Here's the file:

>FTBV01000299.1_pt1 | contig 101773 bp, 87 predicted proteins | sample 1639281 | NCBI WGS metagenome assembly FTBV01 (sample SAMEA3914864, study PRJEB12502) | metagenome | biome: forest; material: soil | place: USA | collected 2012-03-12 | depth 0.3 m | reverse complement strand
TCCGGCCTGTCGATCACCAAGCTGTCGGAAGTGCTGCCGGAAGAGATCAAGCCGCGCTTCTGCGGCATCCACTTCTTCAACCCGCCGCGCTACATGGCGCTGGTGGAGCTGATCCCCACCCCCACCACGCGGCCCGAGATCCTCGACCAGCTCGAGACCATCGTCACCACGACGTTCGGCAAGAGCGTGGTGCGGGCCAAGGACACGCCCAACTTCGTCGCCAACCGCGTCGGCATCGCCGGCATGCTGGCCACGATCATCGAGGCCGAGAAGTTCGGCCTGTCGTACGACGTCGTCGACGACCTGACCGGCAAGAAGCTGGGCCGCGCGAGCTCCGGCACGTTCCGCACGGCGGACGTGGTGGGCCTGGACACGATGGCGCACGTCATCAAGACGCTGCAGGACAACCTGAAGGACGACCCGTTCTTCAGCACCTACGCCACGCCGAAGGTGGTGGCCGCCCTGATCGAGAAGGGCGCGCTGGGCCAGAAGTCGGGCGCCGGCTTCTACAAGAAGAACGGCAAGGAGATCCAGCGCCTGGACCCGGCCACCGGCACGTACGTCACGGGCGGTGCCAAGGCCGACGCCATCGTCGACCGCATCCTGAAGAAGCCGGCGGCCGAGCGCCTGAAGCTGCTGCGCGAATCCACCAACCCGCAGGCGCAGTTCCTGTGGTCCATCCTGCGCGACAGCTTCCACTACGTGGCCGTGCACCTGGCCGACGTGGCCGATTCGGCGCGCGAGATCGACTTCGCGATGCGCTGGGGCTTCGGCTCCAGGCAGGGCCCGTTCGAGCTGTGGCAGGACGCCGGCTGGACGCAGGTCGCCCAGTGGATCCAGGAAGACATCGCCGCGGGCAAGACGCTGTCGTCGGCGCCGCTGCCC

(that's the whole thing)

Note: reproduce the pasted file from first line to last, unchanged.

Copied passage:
>FTBV01000299.1_pt1 | contig 101773 bp, 87 predicted proteins | sample 1639281 | NCBI WGS metagenome assembly FTBV01 (sample SAMEA3914864, study PRJEB12502) | metagenome | biome: forest; material: soil | place: USA | collected 2012-03-12 | depth 0.3 m | reverse complement strand
TCCGGCCTGTCGATCACCAAGCTGTCGGAAGTGCTGCCGGAAGAGATCAAGCCGCGCTTCTGCGGCATCCACTTCTTCAACCCGCCGCGCTACATGGCGCTGGTGGAGCTGATCCCCACCCCCACCACGCGGCCCGAGATCCTCGACCAGCTCGAGACCATCGTCACCACGACGTTCGGCAAGAGCGTGGTGCGGGCCAAGGACACGCCCAACTTCGTCGCCAACCGCGTCGGCATCGCCGGCATGCTGGCCACGATCATCGAGGCCGAGAAGTTCGGCCTGTCGTACGACGTCGTCGACGACCTGACCGGCAAGAAGCTGGGCCGCGCGAGCTCCGGCACGTTCCGCACGGCGGACGTGGTGGGCCTGGACACGATGGCGCACGTCATCAAGACGCTGCAGGACAACCTGAAGGACGACCCGTTCTTCAGCACCTACGCCACGCCGAAGGTGGTGGCCGCCCTGATCGAGAAGGGCGCGCTGGGCCAGAAGTCGGGCGCCGGCTTCTACAAGAAGAACGGCAAGGAGATCCAGCGCCTGGACCCGGCCACCGGCACGTACGTCACGGGCGGTGCCAAGGCCGACGCCATCGTCGACCGCATCCTGAAGAAGCCGGCGGCCGAGCGCCTGAAGCTGCTGCGCGAATCCACCAACCCGCAGGCGCAGTTCCTGTGGTCCATCCTGCGCGACAGCTTCCACTACGTGGCCGTGCACCTGGCCGACGTGGCCGATTCGGCGCGCGAGATCGACTTCGCGATGCGCTGGGGCTTCGGCTCCAGGCAGGGCCCGTTCGAGCTGTGGCAGGACGCCGGCTGGACGCAGGTCGCCCAGTGGATCCAGGAAGACATCGCCGCGGGCAAGACGCTGTCGTCGGCGCCGCTGCCC